The National Opera House in Bucharest (ONB) has made it a tradition, over the past few years, to put together an ever more diverse range of opera and related events.
The National Opera House in Bucharest (ONB) has made it a tradition, over the past few years, to put together an ever more diverse range of opera and related events, designed to attract as broad an audience as possible. One such initiative is the Opera Labyrinth, which we talked about with the artistic director of the ONB, Alexandru Nagy: “The new season of the National Opera House in Bucharest opens with the already traditional event called the ‘Opera Promenade,’ which has reached its 13th year. For this edition we have prepared a two-part programme, with a section consisting in daytime activities held on the lawn in front of the Opera House, and a second section – the Gala. This year we are introducing a touring performance called “Opera Labyrinth”, directed by myself, and produced together with the young artists at the “Ludovic Spiess” Music Arts Experimental Studio. “Opera Labyrinth” consists in hourly live performances and tours with the ballet corps, soloists and actors.”
Alexandru Nagy also told us about the reception of the “Opera Labyrinth”: “The public already loves it, we know that because this is already the second edition, we did it in June as well. The first edition was launched as part of an international Francophone project, “Rendez-vous au Jardin”, and now we are bringing it back, but with a new cast and with a much broader repertoire. There are more than 15 young artists who will perform every hour. It will be like a therapy session with classical music, there will be famous arias and excerpts from popular operas, as well as ballet performances. And then there is the Gala, the Grand Gala of the Bucharest National Opera House, with over 300 artists taking part, including the Opera choir, ballet and soloists, in a performance that consists in more than 25 de truly famous pieces. The 3-hour show will include video-mapping and lights shows and will have the highest sound quality for classical music.”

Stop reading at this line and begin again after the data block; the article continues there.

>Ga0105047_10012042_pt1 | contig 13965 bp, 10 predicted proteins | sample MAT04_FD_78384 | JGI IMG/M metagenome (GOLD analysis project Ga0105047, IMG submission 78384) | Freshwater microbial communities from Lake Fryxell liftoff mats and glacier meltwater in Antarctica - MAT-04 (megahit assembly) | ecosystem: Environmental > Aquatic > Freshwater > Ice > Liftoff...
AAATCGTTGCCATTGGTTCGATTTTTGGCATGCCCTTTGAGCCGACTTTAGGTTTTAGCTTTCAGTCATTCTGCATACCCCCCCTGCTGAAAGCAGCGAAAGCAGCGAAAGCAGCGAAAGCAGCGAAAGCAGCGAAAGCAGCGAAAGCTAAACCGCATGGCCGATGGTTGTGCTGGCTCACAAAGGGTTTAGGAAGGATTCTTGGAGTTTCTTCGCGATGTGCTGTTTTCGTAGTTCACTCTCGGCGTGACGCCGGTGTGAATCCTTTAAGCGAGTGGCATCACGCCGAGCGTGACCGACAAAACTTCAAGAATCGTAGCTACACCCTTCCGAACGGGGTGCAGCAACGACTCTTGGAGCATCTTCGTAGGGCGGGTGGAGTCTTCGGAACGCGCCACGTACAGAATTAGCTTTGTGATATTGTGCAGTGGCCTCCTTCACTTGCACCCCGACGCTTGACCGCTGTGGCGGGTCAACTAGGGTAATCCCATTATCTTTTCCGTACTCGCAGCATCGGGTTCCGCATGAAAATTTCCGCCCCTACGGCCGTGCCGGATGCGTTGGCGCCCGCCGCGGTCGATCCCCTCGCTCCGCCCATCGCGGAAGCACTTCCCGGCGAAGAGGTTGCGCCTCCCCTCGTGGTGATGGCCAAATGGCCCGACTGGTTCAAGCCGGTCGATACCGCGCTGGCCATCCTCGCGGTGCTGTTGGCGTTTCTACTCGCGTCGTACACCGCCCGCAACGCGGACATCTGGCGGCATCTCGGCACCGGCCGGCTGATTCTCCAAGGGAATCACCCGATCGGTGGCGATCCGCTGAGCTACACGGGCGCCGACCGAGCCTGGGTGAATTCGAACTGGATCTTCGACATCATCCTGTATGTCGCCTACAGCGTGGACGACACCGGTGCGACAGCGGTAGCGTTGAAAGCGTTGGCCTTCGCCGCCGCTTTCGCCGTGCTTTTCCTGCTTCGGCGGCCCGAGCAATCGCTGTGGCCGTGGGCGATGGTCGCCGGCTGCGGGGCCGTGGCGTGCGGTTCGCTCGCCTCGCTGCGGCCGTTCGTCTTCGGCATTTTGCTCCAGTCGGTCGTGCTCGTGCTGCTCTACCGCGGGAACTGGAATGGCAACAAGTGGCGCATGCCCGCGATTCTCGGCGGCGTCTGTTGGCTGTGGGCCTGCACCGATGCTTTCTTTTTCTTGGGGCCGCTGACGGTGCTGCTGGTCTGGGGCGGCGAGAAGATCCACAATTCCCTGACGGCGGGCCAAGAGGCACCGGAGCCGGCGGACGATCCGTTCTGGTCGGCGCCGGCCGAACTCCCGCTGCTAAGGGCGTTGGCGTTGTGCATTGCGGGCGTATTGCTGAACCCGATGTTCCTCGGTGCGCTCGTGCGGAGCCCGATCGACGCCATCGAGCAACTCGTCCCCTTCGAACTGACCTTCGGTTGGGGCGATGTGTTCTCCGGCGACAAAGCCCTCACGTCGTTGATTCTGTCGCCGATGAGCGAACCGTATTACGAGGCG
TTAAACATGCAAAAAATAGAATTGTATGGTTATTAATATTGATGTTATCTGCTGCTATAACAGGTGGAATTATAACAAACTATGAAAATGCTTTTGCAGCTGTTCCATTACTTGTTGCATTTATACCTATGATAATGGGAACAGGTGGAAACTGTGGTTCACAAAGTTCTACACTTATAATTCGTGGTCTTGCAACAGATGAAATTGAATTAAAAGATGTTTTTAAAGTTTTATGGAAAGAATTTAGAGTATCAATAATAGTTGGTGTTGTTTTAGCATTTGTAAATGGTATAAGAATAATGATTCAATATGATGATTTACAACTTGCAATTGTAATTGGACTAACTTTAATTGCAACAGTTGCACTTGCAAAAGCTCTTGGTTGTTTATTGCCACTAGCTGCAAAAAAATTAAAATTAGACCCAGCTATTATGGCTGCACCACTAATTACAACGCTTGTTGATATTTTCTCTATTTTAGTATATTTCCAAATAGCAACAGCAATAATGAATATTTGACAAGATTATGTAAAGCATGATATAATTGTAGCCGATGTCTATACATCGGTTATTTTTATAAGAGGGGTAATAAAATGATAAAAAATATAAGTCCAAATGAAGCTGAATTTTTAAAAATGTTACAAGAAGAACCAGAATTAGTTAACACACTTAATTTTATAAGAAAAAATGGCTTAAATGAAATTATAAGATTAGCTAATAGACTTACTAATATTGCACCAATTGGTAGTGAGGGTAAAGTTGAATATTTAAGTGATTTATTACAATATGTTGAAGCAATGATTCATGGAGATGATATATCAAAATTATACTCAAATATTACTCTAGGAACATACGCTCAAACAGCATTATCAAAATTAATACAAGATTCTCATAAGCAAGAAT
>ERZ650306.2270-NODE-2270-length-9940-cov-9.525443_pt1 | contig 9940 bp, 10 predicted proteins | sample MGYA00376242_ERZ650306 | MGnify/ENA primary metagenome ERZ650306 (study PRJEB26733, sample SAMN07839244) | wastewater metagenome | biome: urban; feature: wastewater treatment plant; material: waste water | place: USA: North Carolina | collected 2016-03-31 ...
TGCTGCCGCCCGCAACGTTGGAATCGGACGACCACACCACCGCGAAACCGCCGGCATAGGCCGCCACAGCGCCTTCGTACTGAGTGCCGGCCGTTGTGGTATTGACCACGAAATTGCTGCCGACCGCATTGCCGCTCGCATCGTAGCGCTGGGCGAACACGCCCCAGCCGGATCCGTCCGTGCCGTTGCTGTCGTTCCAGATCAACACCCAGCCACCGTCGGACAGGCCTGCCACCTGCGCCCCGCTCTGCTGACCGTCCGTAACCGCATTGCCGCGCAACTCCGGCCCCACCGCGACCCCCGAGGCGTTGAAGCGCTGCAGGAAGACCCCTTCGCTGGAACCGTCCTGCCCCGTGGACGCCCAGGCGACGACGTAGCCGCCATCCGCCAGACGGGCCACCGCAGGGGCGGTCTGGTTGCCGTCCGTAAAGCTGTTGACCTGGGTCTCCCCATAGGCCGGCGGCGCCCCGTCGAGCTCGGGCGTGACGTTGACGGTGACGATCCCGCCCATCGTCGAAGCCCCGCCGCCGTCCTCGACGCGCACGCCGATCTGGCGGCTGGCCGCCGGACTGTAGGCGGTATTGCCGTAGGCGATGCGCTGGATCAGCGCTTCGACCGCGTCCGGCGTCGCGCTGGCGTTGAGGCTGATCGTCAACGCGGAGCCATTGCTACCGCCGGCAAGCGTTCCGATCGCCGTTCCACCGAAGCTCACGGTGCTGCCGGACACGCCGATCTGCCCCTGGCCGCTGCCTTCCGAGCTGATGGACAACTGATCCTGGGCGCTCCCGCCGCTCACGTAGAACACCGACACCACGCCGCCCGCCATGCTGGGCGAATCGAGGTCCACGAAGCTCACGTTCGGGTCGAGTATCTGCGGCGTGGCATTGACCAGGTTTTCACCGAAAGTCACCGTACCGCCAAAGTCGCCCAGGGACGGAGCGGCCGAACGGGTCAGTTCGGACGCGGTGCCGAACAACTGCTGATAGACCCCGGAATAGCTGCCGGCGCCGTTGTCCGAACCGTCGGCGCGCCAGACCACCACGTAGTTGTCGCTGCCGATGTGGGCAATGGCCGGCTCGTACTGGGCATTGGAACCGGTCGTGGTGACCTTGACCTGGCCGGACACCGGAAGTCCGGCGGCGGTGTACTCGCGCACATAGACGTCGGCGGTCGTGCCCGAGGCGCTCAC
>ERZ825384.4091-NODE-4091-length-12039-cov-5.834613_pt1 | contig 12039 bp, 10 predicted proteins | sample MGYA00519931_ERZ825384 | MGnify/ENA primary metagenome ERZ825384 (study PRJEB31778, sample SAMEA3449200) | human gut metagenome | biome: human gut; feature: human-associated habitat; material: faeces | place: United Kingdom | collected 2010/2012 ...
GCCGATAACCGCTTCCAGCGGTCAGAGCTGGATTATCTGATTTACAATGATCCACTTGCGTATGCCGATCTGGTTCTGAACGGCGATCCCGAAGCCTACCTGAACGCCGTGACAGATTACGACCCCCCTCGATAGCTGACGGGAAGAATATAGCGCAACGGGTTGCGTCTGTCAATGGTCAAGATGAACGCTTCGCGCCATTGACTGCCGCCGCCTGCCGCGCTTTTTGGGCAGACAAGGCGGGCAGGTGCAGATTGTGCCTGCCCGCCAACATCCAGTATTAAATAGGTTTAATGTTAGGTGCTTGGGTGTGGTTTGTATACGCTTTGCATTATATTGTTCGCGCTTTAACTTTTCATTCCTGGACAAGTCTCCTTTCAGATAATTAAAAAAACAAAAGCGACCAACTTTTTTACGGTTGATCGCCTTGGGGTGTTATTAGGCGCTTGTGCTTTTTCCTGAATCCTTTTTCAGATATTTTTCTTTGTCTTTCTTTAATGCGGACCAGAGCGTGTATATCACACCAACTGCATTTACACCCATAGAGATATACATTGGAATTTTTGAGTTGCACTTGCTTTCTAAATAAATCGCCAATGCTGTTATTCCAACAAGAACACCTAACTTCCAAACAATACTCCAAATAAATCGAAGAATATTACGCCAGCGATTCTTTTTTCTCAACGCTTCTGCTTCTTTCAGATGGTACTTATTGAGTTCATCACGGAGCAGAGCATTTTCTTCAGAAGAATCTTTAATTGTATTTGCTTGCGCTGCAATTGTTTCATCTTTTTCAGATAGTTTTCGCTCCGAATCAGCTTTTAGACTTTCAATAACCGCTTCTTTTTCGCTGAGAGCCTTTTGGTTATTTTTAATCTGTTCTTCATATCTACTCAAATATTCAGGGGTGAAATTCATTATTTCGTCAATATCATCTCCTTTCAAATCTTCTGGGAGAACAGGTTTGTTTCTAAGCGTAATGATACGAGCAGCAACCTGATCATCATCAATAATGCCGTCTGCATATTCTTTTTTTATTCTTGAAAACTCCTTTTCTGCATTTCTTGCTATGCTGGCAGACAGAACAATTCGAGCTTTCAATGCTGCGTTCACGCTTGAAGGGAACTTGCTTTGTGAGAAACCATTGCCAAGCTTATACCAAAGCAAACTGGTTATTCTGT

The project is aimed at encouraging more and more people to listen to classical music and to attend opera performances. But Alexandru Nagy says it is also about reconnection with nature: “We are expecting thousands of people to attend, every year. From one edition to the next the number of participants has grown, every year we bring out more chairs on the lawn. But we also invite listeners to bring their own beanbags, cushions, or chairs or blankets to sit on, and to use this opportunity to reconnect with nature in this exceptional atmosphere that the National Opera artists offer to the public every year.”
The popularity of the genre seems to be rising. Alexandru Nagy: “The opera has become more popular in recent years. The young generation has an increased interest in it because it is the most complex performing arts form of all and the audience seems to enjoy it. The young audience in particular sees as a challenge the work of more than 300 artists on the same show. Hundreds of people who come to see an opera show for the first time turn into fans of this genre, of classical music.”
The National Opera House in Bucharest is more tempting than ever, according to Alexandru Nagy: "The National Opera House also becomes an area of debate, where we also pose problems on a philosophical level. These conferences are an opportunity. They are like a much bigger live podcast. In our spacious hall, with over 950 seats, we offer the public the chance to meet live, face to face with their favorite guest. Prominent personalities of Romanian culture come to this debate venue, to be face to face with their audience, to be face to face with people who, otherwise, would be very hard to meet. Of course we can see them on Youtube, we can see them on TV, but the opera wants to be a public space. And that's not all that happens at the National Opera House. There are also projects like "The Green Opera ", through which we aim to create sustainable productions.” (EE)